After around ten minutes, police say Bedard punched the victim in the face, while he and Glodgett accused the victim of ratting them out to police. The attack continued with the victim being repeatedly kicked and punched, his hands tied behind his back, his cheek sliced with a box cutter, and his arm branded with a heated fork.

At one point during the assault, a trash bag was placed over his head, causing him to feel that he was going to suffocate.

Court records go on to detail how the victim was able to escape the assault by freeing his hands and making a break for the front door, while the other occupants of the trailer were doing drugs in the kitchen.

He eventually showed up at the State Police barracks in Derby, where he was transported to the hospital to be treated for his injuries.

The three men were arrested, and in court, Judge Robert Bent ordered them held without bail as charges are pending.

Police cruiser involved in Lowell crash

in Lowell/News

LOWELL — A Vermont State Police trooper responding to an emergency call crashed her Ford Explorer police cruiser in Lowell on Sunday.

Police say at approximately 8:45 p.m. Trooper Abigail Drew was responding to a report of a motorcycle crash with injury.

Trooper Drew had her emergency blue lights and siren activated when she failed to negotiate a sharp curve in the roadway, near 1966 Irish Hill Road.

She drove through a small ditch and into an empty field.

Police say she was traveling approximately 45 to 50 miles-per-hour at the time of this incident, and the impact of her cruiser driving through the ditch caused all side airbags in the State Police cruiser to deploy.

Trooper Drew was not injured during the crash.

ATM stolen in Lowell

in Lowell/News

LOWELL — Police say someone made off with an ATM during a brazen theft in Lowell over the weekend.

On Sunday morning, police were notified of a burglary that occurred at Missisquoi Lanes bowling alley, sometime overnight.

The double-glass door was pried open overnight and the ATM was stolen from the property.

Police say an undisclosed amount of cash was taken inside the machine, as well as $30 in Canadian currency from the cash register.

Anyone with information is asked to contact police at 802-334-8881.

Irasburg man killed in ATV crash

in Irasburg/Lowell/Newport/News

LOWELL — A 22-year-old man from Irasburg was killed in an ATV crash in Lowell on Saturday.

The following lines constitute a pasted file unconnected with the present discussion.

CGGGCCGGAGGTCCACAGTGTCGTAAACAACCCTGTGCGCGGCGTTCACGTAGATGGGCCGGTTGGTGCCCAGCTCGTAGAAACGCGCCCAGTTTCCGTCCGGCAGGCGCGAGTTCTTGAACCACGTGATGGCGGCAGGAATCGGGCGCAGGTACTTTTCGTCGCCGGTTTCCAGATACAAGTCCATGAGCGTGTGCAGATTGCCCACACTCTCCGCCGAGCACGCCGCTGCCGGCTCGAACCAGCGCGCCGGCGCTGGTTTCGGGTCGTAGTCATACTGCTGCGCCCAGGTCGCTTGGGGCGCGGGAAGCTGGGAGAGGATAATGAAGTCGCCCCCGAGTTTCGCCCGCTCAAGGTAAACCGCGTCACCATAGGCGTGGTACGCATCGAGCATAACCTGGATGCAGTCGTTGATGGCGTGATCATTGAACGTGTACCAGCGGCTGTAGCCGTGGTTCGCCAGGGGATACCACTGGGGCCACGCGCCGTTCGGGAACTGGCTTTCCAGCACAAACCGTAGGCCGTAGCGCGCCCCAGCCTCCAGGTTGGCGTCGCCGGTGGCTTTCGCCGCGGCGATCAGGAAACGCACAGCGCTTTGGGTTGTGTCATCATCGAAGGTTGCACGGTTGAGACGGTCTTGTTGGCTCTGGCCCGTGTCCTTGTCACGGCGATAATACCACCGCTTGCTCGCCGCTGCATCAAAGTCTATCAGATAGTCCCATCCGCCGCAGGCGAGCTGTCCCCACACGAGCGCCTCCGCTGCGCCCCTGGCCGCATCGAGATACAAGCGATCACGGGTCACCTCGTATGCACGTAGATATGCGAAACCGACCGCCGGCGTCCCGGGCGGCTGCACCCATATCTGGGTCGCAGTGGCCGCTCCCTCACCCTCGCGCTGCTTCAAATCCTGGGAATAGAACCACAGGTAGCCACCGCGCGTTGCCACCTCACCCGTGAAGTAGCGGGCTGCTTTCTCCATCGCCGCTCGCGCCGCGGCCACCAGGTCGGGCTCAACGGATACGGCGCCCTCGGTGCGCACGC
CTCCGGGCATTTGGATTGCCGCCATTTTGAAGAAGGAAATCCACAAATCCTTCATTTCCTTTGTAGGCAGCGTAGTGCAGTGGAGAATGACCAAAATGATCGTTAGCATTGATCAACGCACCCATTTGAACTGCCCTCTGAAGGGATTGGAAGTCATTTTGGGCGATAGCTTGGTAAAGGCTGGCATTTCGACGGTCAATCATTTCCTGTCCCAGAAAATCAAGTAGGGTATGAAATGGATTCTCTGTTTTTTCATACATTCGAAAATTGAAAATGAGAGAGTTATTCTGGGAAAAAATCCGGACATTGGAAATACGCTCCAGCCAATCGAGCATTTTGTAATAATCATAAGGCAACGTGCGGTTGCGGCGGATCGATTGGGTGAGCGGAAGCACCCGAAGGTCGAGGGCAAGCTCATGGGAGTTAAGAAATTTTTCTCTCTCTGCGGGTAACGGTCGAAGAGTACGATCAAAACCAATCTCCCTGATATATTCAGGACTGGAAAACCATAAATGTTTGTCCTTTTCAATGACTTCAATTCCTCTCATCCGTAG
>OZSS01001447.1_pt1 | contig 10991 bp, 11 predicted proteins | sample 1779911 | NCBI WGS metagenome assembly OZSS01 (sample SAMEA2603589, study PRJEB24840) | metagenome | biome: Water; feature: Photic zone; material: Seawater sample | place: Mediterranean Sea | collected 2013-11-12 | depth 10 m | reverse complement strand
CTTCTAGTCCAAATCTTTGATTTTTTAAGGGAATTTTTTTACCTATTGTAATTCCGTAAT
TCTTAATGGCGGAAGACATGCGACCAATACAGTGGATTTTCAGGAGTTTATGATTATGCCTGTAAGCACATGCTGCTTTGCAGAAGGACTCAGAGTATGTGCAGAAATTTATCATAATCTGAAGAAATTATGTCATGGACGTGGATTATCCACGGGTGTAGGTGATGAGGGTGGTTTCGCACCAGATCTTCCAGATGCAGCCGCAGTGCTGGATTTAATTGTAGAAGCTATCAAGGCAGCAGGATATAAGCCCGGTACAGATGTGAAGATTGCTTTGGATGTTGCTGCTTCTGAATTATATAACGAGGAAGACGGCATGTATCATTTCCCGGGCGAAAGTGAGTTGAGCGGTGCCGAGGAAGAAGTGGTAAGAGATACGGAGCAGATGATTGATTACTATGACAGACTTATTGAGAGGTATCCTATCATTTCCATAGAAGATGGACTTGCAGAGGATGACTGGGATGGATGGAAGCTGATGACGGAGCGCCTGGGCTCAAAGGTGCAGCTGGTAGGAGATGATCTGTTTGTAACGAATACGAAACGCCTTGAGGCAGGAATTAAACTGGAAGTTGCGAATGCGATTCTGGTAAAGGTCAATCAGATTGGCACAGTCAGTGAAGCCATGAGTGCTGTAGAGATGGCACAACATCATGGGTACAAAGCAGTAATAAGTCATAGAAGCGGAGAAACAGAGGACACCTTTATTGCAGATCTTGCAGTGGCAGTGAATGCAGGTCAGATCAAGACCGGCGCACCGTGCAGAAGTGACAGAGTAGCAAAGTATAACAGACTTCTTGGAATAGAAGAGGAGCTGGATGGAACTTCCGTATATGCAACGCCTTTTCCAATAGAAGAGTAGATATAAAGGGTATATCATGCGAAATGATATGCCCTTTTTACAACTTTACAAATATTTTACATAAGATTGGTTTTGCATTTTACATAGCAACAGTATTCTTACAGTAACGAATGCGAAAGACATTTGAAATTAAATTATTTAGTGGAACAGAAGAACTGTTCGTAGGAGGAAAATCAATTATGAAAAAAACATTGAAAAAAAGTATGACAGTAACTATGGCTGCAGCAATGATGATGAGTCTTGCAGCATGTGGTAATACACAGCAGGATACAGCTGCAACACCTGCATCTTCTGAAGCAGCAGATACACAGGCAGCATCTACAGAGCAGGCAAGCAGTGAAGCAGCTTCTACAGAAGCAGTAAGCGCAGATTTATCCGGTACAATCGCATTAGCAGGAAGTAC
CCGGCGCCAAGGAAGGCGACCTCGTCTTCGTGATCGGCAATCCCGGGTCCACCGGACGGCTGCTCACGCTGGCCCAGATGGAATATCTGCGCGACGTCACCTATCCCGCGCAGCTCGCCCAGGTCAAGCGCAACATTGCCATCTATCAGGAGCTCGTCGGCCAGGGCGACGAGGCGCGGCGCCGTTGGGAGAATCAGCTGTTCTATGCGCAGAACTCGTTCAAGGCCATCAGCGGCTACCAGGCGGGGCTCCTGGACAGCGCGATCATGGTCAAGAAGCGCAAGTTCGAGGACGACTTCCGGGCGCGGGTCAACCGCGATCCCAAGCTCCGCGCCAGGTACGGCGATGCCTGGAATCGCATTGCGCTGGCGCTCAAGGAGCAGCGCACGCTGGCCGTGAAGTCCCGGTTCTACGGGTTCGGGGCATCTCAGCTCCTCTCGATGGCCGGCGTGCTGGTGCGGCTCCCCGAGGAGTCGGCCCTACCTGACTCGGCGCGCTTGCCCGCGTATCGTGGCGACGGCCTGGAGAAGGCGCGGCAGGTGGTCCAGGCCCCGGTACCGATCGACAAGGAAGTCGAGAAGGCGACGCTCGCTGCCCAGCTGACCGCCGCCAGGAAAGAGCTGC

Police say the victim, identified as Nicholas Miller, was pronounced dead at the scene of the crash on Irish Hill Road at around 7:00 p.m.

“Preliminary investigation revealed Nicholas Miller was operating the ATV at a high rate of speed on Irish Hill Road, causing the ATV to leave the asphalt portion of the roadway,” a statement issued by police reads.

The ATV traveled in the grassy shoulder for approximately 50 yards before striking several trees down an embankment.

Miller was not wearing a seat belt nor a helmet, police say, and was ejected from the ATV.

Missisquoi Ambulance service responded to the scene and pronounced him deceased.

The sole passenger on the ATV was wearing a seat belt and was transported to North County Hospital with what police describe as “minor injuries.”

Police are saying that alcohol and speed appear to be contributing factors in Saturday’s fatal crash.

Police: Local musician looking for missing guitar

in Lowell/Newport/News

LOWELL — A local musician is looking for his guitar after he alerted police on Friday that it is missing.

Police say Wayne Warner and his sister and manager Juanita Tetreault, contacted them from Lowell on Friday to report the guitar missing.

The instrument is listed as a Gibson J200.

Police say Warner had let some individuals borrow the guitar on July 15, for 4 days. As of July 19, the guitar was not returned.

There hasn’t been any contact with the individuals as of Friday, police say.

The guitar was in a hard black Gibson case which also had lyric sheets inside of it.

Warner, a musician from the Northeast Kingdom, has had a long career, including the hit song “Turbo Twang,” named among the Top 10 country dance songs of 2006.

Anyone with any information about the location of the guitar is being asked to call the Vermont State Police.

Police seek info after crash in Lowell

in Lowell/News

LOWELL — Police are seeking information after a single-vehicle crash in Lowell on Tuesday.

At around 7:45 a.m. police responded to Carter Road for a complaint of a vehicle that had apparently been involved in a motor vehicle crash.

The vehicle, a 2005 Subaru Forester, had been abandoned and the driver had subsequently fled the scene.

The Subaru sustained significant damage, as well as caused damage to private property along Carter Road.

Police say the registration plate attached to the car was not assigned to the vehicle.

The incident is still under investigation, and police are asking anyone with information regarding this incident to contact Trooper Marie Beland at (802)334-8881.

Tragic crash takes life of Newport man, Derby woman

in Derby/Lowell/Newport/News

LOWELL — Two Orleans County residents were killed in a tragic two-car collision that took place in Lowell on Monday.

Police say 45-year-old Gordon Farrar, of Newport, was traveling northbound on Vermont 100, when his 2007 Chevrolet Colorado crossed the centerline into the path of a southbound 2008 Dodge Caliber, being driven by Joanne Nolin, 68, of Derby.

The vehicles collided in the southbound lane, just north of the Lowell-Eden town line, at around noon.

Police say both drivers suffered extensive injuries and were pronounced deceased at the scene.

Both lanes of Vermont 100 were closed for several hours, while investigators attempted to process the scene.

Lowell Fire Department and Missisquoi Valley Ambulance service responded to the scene and assisted.

Police say the crash remains under investigation.

Two killed in Lowell car crash

in Lowell/News

LOWELL — A car crash this morning in Lowell claimed two lives and shut down part of Vermont Route 100, just north of the Lowell-Eden town line.

Police say the accident was a head-on collision, and that both drivers were killed.

A spokesman for the Vermont State Police says that identification of the victims is awaiting notification of next of kin.